Tiny Music... Songs From The Vatican Gift Shop review by Stone Temple Pilots

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  • Released: Mar 26, 1996
  • Sound: 9
  • Lyrics: 9
  • Overall Impression: 10
  • Reviewer's score: 9.3 Superb
  • Users' score: 9.5 (20 votes)
Stone Temple Pilots: Tiny Music... Songs From The Vatican Gift Shop

Sound — 9
Dean once said in an interview session on their website, that Tiny Music Songs from the Vatican Giftshop, was recorded on a property basically out in the middle of nowhere with acres of expanse and that it was probably the best time in their lives (and that it was a shame Scott didn't get to enjoy it as much as they did). And you can certainly tell that the band seems very well glued together, turning jazz chords, mellow bass, controlled drumming and a mix of Purple/No.4/Shangri-la dee da voice from Scott. I was never really fond of this album until I learnt that Dean used various Jazz chord formations, and in general that the entire band worked effortlessly to get rid of the grunge stamp using different instruments. This album has a great atmosphere and for a hard rock/jazz enthusiast like myself it's a perfect match. Come to think of it. STP and myself are always a perfect match, musically speaking.

Lyrics — 9
Scott always does a wonderful job. Core: Scott was Growly and the lyrics were dark yet introspective, Purple: Scott still growled but contained it more with a deeper set of lyrics which makes sense along with the experimentation the band used on Purple. Tiny Music had STP fans feel as though that trademark growl from the core era would never resurface again. Although it is apparent here and there in tunes such as "Adhesive", "Big Bang Baby", "Pop's Love Suicide", "Tripping On A Hole In A Paper heart" and so on, it's more gravelly but it totally works for the album and that's all that matters. Many of lyrics for Tiny Music revolve around Scott's new interest at the time as we all know. They(the lyrics) are strange and as a person who has never done drugs, you can still sort of relate to them in a wierd way. Either that or Scott translates his problems and feelings so well that you create your own story from the melange of words, which is the great part of this CD.

Overall Impression — 10
01.Press Play: excellent little instrumental. Very Loungey.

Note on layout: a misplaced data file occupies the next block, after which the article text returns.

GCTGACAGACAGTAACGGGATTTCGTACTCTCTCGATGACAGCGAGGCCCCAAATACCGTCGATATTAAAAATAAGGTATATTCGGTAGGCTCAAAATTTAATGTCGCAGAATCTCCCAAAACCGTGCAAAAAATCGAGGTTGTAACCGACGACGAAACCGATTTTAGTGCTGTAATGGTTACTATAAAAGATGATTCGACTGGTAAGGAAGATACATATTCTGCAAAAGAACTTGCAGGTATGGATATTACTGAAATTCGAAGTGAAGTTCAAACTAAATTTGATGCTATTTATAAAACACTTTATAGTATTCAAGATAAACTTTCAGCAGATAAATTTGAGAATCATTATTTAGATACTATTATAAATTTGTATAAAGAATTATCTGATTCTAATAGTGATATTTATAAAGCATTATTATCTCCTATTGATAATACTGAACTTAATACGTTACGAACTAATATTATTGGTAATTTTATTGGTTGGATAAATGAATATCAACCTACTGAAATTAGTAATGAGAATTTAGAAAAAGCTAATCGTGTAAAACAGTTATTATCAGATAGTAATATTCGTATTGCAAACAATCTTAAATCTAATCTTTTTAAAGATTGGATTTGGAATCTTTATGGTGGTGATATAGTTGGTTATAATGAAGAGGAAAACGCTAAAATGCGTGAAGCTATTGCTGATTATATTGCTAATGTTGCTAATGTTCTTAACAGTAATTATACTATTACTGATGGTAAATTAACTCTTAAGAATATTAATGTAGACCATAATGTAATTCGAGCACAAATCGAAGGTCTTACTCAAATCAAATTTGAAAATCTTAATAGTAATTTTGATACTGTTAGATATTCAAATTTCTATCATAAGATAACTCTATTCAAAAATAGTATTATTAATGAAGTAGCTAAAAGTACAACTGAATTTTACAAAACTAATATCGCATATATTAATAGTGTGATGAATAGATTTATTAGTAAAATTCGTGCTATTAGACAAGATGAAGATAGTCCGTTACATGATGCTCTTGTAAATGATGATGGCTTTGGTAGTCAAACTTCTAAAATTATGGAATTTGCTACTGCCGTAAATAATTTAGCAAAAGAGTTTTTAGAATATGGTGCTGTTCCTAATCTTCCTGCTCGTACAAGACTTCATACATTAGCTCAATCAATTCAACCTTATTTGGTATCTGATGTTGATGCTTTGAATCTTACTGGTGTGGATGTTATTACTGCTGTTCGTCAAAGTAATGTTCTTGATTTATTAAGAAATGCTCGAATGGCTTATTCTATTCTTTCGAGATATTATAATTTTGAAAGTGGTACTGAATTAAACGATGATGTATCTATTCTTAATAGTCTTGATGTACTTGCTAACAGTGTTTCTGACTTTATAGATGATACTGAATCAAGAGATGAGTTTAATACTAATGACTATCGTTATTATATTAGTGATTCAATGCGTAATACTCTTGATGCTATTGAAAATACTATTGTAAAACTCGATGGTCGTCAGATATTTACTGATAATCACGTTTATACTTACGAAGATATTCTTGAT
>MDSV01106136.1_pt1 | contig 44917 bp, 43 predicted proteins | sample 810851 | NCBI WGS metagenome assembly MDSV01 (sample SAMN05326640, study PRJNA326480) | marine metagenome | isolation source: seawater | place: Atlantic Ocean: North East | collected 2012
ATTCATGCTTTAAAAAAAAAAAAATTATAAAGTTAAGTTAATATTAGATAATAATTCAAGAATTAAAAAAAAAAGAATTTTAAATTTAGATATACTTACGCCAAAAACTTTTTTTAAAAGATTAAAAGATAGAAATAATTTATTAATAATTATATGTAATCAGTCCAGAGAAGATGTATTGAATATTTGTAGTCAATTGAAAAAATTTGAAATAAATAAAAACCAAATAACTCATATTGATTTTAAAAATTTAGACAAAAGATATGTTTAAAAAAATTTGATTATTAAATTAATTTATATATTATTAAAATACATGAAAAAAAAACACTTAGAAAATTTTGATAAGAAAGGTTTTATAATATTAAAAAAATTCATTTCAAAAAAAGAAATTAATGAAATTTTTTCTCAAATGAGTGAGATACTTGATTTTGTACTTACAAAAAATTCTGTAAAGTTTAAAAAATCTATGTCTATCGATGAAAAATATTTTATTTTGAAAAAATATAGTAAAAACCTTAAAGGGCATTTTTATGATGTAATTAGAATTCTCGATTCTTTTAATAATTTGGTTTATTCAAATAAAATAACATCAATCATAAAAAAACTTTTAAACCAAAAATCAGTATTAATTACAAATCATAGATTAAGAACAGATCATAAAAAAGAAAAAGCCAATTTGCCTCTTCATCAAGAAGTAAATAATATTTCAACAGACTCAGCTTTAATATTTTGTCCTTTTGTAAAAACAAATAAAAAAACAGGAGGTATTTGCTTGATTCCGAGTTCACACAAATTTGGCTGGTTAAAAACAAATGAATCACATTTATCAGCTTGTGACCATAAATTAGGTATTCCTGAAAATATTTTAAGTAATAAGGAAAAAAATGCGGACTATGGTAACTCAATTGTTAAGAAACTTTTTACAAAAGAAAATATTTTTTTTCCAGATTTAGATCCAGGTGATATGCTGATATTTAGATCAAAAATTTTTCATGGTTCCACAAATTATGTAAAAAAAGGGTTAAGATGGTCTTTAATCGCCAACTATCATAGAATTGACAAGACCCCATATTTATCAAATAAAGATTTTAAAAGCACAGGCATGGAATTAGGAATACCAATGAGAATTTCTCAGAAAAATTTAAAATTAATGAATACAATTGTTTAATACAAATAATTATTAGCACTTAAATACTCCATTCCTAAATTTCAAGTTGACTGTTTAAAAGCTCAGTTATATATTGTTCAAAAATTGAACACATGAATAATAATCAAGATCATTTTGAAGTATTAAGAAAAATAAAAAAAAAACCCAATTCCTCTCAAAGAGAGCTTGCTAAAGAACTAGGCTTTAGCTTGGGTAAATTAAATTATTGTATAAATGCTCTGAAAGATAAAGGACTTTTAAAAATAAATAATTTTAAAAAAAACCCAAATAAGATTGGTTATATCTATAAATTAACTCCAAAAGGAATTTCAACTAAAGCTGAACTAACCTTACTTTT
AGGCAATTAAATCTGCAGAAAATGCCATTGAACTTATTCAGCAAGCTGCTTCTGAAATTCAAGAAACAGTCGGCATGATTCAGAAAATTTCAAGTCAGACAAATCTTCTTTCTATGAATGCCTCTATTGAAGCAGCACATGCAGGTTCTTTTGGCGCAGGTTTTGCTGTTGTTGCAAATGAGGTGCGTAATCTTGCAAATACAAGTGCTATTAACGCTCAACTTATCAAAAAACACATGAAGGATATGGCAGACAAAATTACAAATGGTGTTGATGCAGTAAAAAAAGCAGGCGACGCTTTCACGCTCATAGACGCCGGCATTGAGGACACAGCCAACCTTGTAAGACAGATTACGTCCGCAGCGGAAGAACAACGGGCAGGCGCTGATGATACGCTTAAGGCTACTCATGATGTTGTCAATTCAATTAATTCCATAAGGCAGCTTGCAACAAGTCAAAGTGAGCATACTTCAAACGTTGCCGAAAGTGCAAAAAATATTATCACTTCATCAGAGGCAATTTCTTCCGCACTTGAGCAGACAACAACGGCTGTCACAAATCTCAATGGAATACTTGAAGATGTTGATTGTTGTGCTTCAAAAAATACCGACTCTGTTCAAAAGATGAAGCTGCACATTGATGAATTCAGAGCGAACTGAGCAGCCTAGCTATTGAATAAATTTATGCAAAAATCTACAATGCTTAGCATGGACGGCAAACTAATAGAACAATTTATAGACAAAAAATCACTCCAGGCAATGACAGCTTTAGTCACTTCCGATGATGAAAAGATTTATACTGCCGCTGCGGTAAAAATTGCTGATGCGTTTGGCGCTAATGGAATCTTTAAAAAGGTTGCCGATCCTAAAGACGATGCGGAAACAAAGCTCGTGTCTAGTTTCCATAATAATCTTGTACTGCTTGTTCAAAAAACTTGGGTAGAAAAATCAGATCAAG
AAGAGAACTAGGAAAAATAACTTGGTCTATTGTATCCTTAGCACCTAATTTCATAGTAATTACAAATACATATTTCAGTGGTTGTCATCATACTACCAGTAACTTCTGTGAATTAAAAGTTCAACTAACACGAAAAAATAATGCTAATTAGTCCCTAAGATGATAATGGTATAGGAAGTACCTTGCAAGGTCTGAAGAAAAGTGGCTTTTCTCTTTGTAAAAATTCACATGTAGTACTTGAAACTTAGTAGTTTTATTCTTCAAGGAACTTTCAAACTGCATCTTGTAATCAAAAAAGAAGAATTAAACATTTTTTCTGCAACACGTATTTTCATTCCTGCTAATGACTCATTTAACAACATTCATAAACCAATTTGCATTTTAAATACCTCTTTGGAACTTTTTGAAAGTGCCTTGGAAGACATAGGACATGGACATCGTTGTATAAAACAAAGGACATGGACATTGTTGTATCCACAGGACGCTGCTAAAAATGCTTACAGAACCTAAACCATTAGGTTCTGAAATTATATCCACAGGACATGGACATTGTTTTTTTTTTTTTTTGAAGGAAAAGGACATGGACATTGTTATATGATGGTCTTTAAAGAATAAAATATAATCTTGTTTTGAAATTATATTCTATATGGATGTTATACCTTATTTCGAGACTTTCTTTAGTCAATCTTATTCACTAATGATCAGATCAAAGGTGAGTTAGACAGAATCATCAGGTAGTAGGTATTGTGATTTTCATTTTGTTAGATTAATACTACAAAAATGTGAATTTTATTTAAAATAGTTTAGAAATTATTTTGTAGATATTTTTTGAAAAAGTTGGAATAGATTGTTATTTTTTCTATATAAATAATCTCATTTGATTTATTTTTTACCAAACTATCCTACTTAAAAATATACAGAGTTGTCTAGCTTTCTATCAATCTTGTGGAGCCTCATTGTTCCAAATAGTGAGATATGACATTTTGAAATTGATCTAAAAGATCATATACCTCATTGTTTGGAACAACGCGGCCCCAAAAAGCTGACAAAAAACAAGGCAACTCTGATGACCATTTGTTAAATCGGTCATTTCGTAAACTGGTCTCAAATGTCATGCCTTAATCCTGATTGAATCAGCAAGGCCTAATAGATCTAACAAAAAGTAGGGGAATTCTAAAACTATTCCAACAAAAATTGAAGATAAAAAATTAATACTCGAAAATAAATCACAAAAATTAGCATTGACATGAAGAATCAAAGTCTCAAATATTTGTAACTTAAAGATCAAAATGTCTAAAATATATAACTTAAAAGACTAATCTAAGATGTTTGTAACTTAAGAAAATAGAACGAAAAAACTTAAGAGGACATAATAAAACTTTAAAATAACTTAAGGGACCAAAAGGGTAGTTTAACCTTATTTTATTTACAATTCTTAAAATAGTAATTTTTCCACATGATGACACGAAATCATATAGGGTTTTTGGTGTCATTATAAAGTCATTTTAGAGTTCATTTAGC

02.Pop's Love Suicide: groovy verse and Scott's gravely vocals. Dean's chord proggression's sort of mimic Big Bang Baby. Very good solo.
03.Tumble In The Rough: a fast paced tune. Fuzzy guitars and brilliant snare and hi hat hit's from Eric during the chorus.
04.Big Bang Baby: it's hard to say which song is the heaviest on this album but this is a bit more fuzzy. Dean shifts effortlessly between chords, Robert thumps his way along, Eric keeps a groovy delicious beat and Scott works his vocals to his very best.
05.Lady Pitcure Show: the first song to have Scott croon as he has done on recent albums. It may evoke the sound of the Beatles but it's certainly jazzy to an experienced ear.
06.And So I Know: I appologise for saying that is album is jazz oriented, but this takes them all as the second most jazziest song. The guys really create a super melodic landscape on this one, especially Dean's solo which could fit on a smooth jazz record.
07.Trippin' On A Hole In A Paper Heart: the rocker of the album. This could certainly fit on Purple. Not as creative as the others in my opinion.
08.Art School Girlfriend: this is probably the weakest track of the bunch. The intro/verse is good then the "chorus" turns into a mess. The only decent part is the bridge with the shimmering guitar riffs.
09.Adhesive: My favorite Track on the album. You didn't have to guess why because the answer is smooth jazz. The trumpet via Dave Ferguson really adds atomsphere and for a smooth jazz guitar player, this is a slice of musical heaven.
10.Ride The Cliche: a bouncey rocker. The riffs are excellent and maybe this qualifies as the album's heaviest song? A close second I say. Good rhythm changes here too.
11.Daisy: I prefer this short lovely instrumental over "Press Play" as it has a roots and again jazz influence in it. Although I believe this should have closed the album.
12.Seven Caged Tigers: my second favorite. This one is probably tied with "Tripping on... " as the heaviest song. Lots of little chord changes and riffs via the Deleo brothers.

All in all this album really can be enjoyed by Hard Rock lovers and I'll even go as far and say some Smooth Jazz lovers too.(Don't hold that against me though! ) A superb album which deserves more credit that was given. Now... Where's my guitar...

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